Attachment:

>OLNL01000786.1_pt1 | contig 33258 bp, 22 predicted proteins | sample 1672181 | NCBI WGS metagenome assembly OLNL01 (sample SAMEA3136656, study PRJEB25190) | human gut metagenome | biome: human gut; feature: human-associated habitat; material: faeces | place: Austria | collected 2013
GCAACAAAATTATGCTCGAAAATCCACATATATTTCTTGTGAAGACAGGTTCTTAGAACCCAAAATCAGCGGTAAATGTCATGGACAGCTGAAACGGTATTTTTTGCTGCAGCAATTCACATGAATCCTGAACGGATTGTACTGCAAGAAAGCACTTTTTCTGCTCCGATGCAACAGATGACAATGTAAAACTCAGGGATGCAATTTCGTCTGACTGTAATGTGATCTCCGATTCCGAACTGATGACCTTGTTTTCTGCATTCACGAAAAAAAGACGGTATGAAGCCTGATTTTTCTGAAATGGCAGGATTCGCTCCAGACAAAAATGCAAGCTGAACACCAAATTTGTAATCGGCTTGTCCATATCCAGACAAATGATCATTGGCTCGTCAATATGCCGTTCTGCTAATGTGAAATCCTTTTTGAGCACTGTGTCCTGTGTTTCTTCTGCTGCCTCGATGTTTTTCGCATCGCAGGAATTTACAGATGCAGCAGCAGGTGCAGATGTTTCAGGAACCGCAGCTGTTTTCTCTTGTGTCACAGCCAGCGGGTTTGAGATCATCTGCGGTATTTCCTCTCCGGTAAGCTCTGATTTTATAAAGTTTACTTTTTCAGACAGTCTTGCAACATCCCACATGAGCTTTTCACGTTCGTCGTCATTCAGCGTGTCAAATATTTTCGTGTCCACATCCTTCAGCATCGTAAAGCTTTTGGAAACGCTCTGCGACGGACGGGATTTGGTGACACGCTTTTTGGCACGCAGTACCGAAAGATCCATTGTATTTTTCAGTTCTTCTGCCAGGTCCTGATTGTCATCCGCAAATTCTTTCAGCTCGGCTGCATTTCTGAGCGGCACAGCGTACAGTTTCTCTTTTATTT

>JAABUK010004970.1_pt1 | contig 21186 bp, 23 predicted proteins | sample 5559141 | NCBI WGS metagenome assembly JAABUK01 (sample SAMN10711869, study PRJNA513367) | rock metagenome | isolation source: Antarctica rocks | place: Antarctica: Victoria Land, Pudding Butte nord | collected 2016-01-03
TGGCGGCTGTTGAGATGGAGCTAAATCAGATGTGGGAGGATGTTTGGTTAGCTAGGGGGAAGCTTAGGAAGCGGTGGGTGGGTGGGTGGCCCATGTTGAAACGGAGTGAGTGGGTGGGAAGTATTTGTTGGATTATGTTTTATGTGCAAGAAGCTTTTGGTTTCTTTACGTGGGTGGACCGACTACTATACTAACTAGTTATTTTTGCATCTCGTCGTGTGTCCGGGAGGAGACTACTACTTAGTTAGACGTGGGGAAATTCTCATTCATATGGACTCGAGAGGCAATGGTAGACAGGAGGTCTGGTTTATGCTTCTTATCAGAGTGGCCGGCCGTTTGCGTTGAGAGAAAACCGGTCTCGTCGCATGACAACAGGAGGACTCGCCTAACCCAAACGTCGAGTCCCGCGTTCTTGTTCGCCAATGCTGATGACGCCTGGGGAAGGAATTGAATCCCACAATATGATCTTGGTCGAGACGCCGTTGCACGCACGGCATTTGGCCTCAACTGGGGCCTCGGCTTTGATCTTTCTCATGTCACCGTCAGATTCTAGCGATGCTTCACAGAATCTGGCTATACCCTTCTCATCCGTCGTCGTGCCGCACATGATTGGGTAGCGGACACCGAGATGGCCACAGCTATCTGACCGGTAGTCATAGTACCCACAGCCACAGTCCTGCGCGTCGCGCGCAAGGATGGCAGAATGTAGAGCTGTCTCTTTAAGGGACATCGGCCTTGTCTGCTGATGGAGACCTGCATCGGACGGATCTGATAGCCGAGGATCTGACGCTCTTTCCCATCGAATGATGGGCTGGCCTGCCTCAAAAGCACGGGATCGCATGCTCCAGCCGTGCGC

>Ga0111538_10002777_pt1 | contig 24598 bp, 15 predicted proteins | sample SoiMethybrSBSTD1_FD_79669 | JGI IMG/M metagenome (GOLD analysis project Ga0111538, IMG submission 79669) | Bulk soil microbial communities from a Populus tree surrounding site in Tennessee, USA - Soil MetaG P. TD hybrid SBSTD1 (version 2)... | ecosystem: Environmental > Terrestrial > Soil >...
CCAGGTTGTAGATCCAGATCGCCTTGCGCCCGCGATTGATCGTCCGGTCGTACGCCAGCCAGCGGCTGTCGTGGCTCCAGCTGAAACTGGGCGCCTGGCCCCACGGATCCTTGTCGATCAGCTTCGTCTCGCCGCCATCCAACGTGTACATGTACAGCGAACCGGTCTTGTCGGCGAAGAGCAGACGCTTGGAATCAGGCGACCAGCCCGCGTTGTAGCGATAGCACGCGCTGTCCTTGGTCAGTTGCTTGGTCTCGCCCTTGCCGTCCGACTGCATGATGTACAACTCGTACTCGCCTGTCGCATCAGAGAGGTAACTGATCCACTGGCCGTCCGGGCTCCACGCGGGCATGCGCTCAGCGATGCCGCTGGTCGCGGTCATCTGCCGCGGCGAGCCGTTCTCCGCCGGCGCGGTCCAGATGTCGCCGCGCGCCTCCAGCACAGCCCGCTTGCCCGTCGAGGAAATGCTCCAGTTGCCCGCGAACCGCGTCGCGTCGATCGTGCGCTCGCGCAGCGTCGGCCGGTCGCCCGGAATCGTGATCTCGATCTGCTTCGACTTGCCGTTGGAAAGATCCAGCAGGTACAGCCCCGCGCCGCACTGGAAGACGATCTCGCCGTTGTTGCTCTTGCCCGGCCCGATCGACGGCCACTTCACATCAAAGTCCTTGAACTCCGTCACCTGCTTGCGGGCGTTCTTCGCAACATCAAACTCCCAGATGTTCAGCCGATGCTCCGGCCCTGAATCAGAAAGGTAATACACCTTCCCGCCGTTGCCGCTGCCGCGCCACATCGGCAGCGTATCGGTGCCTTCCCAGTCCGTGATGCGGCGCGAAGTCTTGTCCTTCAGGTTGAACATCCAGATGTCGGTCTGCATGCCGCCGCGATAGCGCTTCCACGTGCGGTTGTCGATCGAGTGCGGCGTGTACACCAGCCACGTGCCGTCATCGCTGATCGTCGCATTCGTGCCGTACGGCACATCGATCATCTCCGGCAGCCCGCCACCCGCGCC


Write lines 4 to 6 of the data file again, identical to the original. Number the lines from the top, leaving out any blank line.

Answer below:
TGGCGGCTGTTGAGATGGAGCTAAATCAGATGTGGGAGGATGTTTGGTTAGCTAGGGGGAAGCTTAGGAAGCGGTGGGTGGGTGGGTGGCCCATGTTGAAACGGAGTGAGTGGGTGGGAAGTATTTGTTGGATTATGTTTTATGTGCAAGAAGCTTTTGGTTTCTTTACGTGGGTGGACCGACTACTATACTAACTAGTTATTTTTGCATCTCGTCGTGTGTCCGGGAGGAGACTACTACTTAGTTAGACGTGGGGAAATTCTCATTCATATGGACTCGAGAGGCAATGGTAGACAGGAGGTCTGGTTTATGCTTCTTATCAGAGTGGCCGGCCGTTTGCGTTGAGAGAAAACCGGTCTCGTCGCATGACAACAGGAGGACTCGCCTAACCCAAACGTCGAGTCCCGCGTTCTTGTTCGCCAATGCTGATGACGCCTGGGGAAGGAATTGAATCCCACAATATGATCTTGGTCGAGACGCCGTTGCACGCACGGCATTTGGCCTCAACTGGGGCCTCGGCTTTGATCTTTCTCATGTCACCGTCAGATTCTAGCGATGCTTCACAGAATCTGGCTATACCCTTCTCATCCGTCGTCGTGCCGCACATGATTGGGTAGCGGACACCGAGATGGCCACAGCTATCTGACCGGTAGTCATAGTACCCACAGCCACAGTCCTGCGCGTCGCGCGCAAGGATGGCAGAATGTAGAGCTGTCTCTTTAAGGGACATCGGCCTTGTCTGCTGATGGAGACCTGCATCGGACGGATCTGATAGCCGAGGATCTGACGCTCTTTCCCATCGAATGATGGGCTGGCCTGCCTCAAAAGCACGGGATCGCATGCTCCAGCCGTGCGC

>Ga0111538_10002777_pt1 | contig 24598 bp, 15 predicted proteins | sample SoiMethybrSBSTD1_FD_79669 | JGI IMG/M metagenome (GOLD analysis project Ga0111538, IMG submission 79669) | Bulk soil microbial communities from a Populus tree surrounding site in Tennessee, USA - Soil MetaG P. TD hybrid SBSTD1 (version 2)... | ecosystem: Environmental > Terrestrial > Soil >...
CCAGGTTGTAGATCCAGATCGCCTTGCGCCCGCGATTGATCGTCCGGTCGTACGCCAGCCAGCGGCTGTCGTGGCTCCAGCTGAAACTGGGCGCCTGGCCCCACGGATCCTTGTCGATCAGCTTCGTCTCGCCGCCATCCAACGTGTACATGTACAGCGAACCGGTCTTGTCGGCGAAGAGCAGACGCTTGGAATCAGGCGACCAGCCCGCGTTGTAGCGATAGCACGCGCTGTCCTTGGTCAGTTGCTTGGTCTCGCCCTTGCCGTCCGACTGCATGATGTACAACTCGTACTCGCCTGTCGCATCAGAGAGGTAACTGATCCACTGGCCGTCCGGGCTCCACGCGGGCATGCGCTCAGCGATGCCGCTGGTCGCGGTCATCTGCCGCGGCGAGCCGTTCTCCGCCGGCGCGGTCCAGATGTCGCCGCGCGCCTCCAGCACAGCCCGCTTGCCCGTCGAGGAAATGCTCCAGTTGCCCGCGAACCGCGTCGCGTCGATCGTGCGCTCGCGCAGCGTCGGCCGGTCGCCCGGAATCGTGATCTCGATCTGCTTCGACTTGCCGTTGGAAAGATCCAGCAGGTACAGCCCCGCGCCGCACTGGAAGACGATCTCGCCGTTGTTGCTCTTGCCCGGCCCGATCGACGGCCACTTCACATCAAAGTCCTTGAACTCCGTCACCTGCTTGCGGGCGTTCTTCGCAACATCAAACTCCCAGATGTTCAGCCGATGCTCCGGCCCTGAATCAGAAAGGTAATACACCTTCCCGCCGTTGCCGCTGCCGCGCCACATCGGCAGCGTATCGGTGCCTTCCCAGTCCGTGATGCGGCGCGAAGTCTTGTCCTTCAGGTTGAACATCCAGATGTCGGTCTGCATGCCGCCGCGATAGCGCTTCCACGTGCGGTTGTCGATCGAGTGCGGCGTGTACACCAGCCACGTGCCGTCATCGCTGATCGTCGCATTCGTGCCGTACGGCACATCGATCATCTCCGGCAGCCCGCCACCCGCGCC